The Pinyin conversion refers to the machine conversion of the Chinese bibliographic records from the Wade-Giles1 to the Pinyin2 romanization system. All libraries in North America have recognized Pinyin as the standard romanization scheme for Chinese records, and started cataloging according to the new Chinese Romanization Guidelines released by LC since Oct. 1, 2000. The national Pinyin Conversion Project, conducted by a joint effort among the Library of Congress (LC), the Research Libraries Group (RLG), and the Online Computer Library Center (OCLC), was officially completed on April 1, 2001. The Chinese bibliographic and authority records in the OCLC and RLG databases were accordingly converted to the Pinyin system. At IU, we have followed the national practice of creating cataloging and acquisitions records for Chinese materials from day one, Oct. 1, 2000.

Thanks to the successful work by the Technical Services, our local library online database, IUCAT, contains primarily Pinyin records. Both Chinese monograph and serials records were converted to the Pinyin romanization System.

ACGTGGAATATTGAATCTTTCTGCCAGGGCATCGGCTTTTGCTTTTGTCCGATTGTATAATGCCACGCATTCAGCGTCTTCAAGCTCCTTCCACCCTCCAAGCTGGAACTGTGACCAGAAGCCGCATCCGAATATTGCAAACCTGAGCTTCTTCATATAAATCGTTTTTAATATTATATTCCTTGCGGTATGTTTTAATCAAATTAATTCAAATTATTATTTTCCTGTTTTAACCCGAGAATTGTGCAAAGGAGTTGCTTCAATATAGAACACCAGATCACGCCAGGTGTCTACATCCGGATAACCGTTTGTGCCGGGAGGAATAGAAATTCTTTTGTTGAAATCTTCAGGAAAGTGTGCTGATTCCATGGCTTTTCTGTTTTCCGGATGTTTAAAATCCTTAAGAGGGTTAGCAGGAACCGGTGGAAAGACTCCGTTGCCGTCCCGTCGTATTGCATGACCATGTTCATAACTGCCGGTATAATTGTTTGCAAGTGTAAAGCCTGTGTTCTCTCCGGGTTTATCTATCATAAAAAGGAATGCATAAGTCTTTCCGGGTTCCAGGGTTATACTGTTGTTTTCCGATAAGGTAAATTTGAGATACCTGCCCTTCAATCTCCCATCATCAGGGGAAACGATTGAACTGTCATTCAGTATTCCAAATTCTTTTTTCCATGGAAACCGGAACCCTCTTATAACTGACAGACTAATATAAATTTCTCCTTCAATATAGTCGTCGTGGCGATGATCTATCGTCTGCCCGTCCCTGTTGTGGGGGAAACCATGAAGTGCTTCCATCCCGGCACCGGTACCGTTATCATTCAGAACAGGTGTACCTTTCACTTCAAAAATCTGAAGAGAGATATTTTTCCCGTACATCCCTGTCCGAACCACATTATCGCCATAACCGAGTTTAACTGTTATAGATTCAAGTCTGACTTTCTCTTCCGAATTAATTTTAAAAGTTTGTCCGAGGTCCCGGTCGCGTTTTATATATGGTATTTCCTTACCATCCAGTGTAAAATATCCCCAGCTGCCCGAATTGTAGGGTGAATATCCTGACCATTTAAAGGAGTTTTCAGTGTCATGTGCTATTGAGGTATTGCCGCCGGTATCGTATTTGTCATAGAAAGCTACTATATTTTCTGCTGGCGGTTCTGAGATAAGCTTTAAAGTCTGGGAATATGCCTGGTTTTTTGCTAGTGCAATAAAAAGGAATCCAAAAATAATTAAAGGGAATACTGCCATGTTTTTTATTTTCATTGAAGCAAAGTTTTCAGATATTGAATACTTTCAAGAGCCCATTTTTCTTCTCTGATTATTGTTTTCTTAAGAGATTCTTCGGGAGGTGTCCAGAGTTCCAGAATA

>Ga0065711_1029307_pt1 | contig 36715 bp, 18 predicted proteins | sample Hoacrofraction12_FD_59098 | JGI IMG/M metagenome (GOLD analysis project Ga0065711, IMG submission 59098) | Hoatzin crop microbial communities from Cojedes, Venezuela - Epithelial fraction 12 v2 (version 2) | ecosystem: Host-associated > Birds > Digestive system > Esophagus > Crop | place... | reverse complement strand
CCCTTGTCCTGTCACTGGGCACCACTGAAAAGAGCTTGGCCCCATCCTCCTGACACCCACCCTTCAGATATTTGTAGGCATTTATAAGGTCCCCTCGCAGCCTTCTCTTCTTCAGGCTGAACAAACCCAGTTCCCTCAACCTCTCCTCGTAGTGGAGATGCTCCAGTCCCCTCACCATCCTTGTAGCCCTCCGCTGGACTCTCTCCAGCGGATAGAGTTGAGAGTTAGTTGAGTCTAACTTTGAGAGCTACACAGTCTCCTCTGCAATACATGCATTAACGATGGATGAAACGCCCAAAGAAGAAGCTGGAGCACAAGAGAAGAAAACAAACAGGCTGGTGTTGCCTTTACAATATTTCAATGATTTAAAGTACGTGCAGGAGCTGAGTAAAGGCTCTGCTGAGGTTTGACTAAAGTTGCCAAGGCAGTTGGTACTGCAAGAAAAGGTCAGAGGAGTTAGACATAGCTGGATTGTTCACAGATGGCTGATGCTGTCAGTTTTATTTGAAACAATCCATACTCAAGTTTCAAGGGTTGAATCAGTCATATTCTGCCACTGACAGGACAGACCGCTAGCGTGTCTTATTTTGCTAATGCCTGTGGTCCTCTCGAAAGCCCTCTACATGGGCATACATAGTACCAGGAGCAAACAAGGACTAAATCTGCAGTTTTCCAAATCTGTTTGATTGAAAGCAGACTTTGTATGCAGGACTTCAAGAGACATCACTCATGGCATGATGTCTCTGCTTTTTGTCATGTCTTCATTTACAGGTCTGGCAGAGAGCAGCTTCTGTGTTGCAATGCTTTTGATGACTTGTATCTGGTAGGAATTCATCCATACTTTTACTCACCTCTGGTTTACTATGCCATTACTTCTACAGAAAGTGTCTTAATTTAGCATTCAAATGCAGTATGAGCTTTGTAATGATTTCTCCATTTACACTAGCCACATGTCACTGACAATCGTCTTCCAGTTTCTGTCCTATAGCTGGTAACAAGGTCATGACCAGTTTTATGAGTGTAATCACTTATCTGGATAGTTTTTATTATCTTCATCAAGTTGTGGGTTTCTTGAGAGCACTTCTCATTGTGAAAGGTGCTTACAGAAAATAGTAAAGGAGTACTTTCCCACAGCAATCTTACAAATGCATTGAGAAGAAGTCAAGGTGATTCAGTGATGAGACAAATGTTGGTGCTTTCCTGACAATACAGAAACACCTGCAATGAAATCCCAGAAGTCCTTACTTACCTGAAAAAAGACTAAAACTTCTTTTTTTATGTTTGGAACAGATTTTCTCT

To learn more about the Pinyin conversion and the related documentation, please visit LC's, OCLC CJK Users Group's, and Council on East Asian Libraries' Pinyin Conversion Web sites at:

1. The Wade-Giles romanization system, named after Thomas F. Wade and Herbert A. Giles, was widely used in English publications until 1979, and by libraries in North America until October 2000.

2. The Pinyin system was developed in China in the late 1950s. Used by the United Nations, institutes of higher education, and most of the Western world's media, Pinyin became the standard for the US Government in the late 1970s. It was not until 1997 that the Library of Congress officially decided to adopt the Pinyin as a standard for romanizing Chinese. A large-scale conversion project has been in place since then.





Wen-ling Liu
June 12, 2014